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Re: [Rollei] front element focussing



Richard

On this matter, doesn't the Rolleimagic I and II focus
this way?

BTW, the Super Ikonta B is a superb camera.  My
pics are every bit as good as my Rolleiflexes!

Jerry

Richard Knoppow wrote:

> At 10:08 AM 01/16/2001 +0100, you wrote:
> >From Richard K. :
> >>   The focal length of a front element focusing lens does change,
> >> that's how it focuses. Most of the power in a Tessar is in the rear
> >> component....It is, in effect, a very elementary zoom lens.
> >
> >Thanks very much Richard. So I was completely wrong by thinking that
> >most of the power in a Tessar is in the front element. Consequently
> >the amount you have to move the front element for focusing is
> >certainly much smaller that is required when moving the whole lens
> >according to Newton's formulae. Now I'm sure our RUGger friends would
> >all like to get a comprehensive set of MTF charts for the
> >front-focused 40mm f/3.5 Tessar at various focusing distances before
> >making a major decision of purchase : a 'R-35 T/TE', or a 'R-35 S/SE'?
> >;-);-) (The collector's answer : get'em all!!!)
> >
> >--
> >Emmanuel BIGLER
> ><bigler  
> >\
>   The Tessar, like the Protar from which it was derived has most of the
> power in the rear component. The front is composed of a fairly high power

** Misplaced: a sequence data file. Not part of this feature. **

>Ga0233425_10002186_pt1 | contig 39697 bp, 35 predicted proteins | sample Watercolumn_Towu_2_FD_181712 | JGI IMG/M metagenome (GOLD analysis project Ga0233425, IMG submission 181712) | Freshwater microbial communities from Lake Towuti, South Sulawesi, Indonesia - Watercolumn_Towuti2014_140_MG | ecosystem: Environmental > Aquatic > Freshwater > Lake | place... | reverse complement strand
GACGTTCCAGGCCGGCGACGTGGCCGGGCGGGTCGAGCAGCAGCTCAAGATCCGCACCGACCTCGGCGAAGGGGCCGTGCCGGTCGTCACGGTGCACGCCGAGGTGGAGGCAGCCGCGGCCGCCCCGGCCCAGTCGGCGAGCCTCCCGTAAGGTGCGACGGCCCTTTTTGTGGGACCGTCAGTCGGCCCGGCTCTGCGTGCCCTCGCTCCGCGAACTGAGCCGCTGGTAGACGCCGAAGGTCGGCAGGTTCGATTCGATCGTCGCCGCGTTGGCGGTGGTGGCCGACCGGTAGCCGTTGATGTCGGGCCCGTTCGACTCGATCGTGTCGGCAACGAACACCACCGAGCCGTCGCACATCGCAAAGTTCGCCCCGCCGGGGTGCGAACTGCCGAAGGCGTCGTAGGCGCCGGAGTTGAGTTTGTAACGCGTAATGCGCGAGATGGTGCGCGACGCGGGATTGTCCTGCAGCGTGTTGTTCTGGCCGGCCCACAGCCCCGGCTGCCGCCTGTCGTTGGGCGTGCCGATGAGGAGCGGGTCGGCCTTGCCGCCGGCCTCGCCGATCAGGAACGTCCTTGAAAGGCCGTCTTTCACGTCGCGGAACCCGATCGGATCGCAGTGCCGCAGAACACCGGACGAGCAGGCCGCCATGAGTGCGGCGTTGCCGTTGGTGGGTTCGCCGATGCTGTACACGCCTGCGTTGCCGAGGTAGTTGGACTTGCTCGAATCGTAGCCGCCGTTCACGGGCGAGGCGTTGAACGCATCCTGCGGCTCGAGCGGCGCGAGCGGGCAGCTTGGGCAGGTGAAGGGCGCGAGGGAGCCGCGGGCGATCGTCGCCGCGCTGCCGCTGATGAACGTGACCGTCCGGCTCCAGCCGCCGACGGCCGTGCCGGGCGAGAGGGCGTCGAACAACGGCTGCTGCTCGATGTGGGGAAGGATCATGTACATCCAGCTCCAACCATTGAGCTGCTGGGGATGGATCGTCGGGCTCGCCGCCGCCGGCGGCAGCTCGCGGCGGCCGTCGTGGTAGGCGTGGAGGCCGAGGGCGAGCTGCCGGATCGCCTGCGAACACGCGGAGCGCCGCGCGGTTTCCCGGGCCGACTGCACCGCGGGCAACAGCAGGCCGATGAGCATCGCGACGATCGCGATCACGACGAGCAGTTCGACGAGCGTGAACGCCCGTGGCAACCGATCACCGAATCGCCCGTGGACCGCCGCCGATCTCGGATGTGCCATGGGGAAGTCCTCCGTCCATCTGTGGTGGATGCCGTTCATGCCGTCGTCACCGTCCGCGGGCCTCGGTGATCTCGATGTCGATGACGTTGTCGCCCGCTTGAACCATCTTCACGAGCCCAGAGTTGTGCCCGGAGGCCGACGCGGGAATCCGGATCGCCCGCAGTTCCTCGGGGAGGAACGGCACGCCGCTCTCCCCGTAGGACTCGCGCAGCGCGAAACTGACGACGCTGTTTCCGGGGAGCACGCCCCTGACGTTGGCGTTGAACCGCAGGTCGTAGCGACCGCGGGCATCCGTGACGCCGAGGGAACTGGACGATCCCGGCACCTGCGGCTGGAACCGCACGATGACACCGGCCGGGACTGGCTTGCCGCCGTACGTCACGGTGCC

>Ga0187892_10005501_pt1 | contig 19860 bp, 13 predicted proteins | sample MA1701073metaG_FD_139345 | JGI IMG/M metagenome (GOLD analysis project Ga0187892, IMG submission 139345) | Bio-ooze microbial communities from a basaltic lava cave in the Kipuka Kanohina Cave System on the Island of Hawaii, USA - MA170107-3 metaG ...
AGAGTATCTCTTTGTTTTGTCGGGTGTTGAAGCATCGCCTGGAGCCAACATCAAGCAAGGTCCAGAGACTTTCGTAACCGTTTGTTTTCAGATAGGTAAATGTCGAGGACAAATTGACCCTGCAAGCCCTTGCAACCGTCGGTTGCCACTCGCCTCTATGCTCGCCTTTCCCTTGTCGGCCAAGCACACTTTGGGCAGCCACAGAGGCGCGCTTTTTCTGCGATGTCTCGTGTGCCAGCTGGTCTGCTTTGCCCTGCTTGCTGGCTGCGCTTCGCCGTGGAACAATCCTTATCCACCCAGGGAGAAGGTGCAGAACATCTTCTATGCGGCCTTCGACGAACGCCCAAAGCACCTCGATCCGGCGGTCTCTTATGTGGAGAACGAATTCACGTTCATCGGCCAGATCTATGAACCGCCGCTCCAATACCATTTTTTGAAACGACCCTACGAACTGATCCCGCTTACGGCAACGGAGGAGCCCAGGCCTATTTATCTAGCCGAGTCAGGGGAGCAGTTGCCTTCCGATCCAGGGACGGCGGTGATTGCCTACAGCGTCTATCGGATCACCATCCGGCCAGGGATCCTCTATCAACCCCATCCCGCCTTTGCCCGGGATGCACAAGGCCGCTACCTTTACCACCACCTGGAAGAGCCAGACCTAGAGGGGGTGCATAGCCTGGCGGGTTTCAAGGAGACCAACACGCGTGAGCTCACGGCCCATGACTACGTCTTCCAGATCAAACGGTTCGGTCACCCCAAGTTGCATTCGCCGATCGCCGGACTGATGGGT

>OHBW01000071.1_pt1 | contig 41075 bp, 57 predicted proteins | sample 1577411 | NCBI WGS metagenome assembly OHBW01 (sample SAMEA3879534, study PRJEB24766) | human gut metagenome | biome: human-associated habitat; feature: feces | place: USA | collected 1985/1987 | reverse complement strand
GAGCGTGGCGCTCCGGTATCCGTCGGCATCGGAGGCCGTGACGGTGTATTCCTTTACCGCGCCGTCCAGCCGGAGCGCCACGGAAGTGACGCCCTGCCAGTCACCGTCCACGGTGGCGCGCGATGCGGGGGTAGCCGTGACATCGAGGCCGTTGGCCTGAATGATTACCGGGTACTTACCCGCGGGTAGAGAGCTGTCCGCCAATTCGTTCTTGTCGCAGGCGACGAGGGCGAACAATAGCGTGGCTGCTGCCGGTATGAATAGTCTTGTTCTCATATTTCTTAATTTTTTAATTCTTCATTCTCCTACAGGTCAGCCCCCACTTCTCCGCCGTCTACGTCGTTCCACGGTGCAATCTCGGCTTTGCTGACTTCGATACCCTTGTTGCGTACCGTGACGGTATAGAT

> positive and negative element with a low combined power. Most of the
> correction is done in the front half of the lens, that is, its used to
> generate aberrations which cancel those of the rear lens. the cemented
> surface in the rear is used mainly for chromatic correction. Because both
> of the air spaced elements have considerable power, which is nearly
> cancelled changing the spacing between them a little has a rather large
> effect on the combined power, which is slightly negative. This, in turn,
> changes the focal length of the entire lens. Front element focusing can be
> used in any lens where ther is a balance of power between two elements such
> that moving one of them a little makes a magnified difference in overall
> focal length. Really a rather clever design.
>   In the Zeiss Super Ikonta cameras the rotating front of the lens is
> coupled to one side of a split rotating prism, making a simple but very
> accurate rangefinder. I think this rangefinder accounts in large part for
> the reputation these cameas have for sharpness.
> ----
> Richard Knoppow
> Los Angeles,Ca.
> dickburk  

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